Lee Jackson, author of Dirty Old London: The Victorian Fight Against Filth, told NPR that there were some very terrible, very visible signs of just how bad the air pollution was. When sheep were brought in to graze in Regent's Park, it was obvious how long they'd been there by how black their wool turned. Then, there was the ammonia that rose from the urine in the streets. City shopkeepers complained that the fumes were so strong, their buildings were getting discolored, and anyone walking outside needed to stop to wash their exposed skin at least a few times a day to remove the dirt and grime that settled on them just as they walked through the stinky city.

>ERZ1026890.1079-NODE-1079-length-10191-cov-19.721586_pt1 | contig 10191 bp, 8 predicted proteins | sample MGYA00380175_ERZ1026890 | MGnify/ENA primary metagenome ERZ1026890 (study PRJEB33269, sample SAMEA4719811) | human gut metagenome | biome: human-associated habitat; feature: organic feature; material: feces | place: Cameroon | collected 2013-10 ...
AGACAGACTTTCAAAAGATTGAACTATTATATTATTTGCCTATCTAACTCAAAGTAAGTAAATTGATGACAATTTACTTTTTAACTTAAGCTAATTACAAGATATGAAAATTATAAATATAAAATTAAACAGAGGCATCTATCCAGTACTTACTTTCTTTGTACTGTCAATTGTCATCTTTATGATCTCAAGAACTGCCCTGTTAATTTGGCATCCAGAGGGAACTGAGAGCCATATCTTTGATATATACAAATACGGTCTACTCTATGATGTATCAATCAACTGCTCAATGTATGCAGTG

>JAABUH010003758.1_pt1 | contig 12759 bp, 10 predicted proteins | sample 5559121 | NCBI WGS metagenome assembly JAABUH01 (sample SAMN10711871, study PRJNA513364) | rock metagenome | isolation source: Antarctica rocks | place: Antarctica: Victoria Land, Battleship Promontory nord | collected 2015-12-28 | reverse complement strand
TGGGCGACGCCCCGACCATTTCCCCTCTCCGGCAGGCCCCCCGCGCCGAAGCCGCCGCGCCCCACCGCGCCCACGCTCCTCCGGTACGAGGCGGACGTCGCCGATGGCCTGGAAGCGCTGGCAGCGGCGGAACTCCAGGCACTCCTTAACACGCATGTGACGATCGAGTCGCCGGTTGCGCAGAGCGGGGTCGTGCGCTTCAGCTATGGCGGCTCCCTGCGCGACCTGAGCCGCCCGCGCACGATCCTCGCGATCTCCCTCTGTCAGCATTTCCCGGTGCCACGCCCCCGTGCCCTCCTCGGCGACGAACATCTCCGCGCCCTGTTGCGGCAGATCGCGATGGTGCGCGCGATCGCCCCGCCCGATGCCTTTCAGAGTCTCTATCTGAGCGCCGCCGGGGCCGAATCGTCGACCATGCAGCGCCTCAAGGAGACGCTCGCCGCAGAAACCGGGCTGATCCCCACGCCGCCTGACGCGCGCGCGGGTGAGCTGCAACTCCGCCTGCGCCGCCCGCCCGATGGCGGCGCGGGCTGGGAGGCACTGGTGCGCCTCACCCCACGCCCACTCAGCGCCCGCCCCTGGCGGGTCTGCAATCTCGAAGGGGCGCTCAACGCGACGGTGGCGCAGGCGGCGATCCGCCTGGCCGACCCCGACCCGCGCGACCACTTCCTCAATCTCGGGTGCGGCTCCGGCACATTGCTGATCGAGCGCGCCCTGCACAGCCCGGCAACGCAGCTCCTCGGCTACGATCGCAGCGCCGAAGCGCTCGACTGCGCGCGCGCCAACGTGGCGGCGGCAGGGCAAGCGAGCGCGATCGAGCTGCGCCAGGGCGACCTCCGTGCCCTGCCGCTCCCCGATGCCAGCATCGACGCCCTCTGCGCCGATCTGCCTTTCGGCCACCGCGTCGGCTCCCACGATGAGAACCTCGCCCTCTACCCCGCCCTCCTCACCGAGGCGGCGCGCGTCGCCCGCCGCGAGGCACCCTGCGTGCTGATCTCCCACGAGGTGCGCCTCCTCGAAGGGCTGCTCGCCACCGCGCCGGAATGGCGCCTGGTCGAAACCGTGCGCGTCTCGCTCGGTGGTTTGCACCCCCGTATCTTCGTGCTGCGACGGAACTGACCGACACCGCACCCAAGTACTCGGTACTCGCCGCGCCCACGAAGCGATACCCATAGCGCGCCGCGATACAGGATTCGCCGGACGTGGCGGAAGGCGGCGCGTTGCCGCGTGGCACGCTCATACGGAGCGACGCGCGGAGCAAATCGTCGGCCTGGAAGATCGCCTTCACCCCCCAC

With the smell came cholera

At the time, it was widely believed that bad smells carried disease. It's called the miasma theory, and when 19th century health reformer Edwin Chadwick started trying to stop the cholera outbreaks that were plaguing the city, the measures he introduced were based on the idea that it was the air that was the problem.

And he was — in a way — sort of right. According to the United Kingdom's Science Museum, London saw major cholera outbreaks in 1831, 1837, and 1838. When reformers started trying to clean up what they thought was the problem — the bad smells — they started pushing more towards cleanliness. The state of housing areas were improved, and instances of disease started to drop a bit.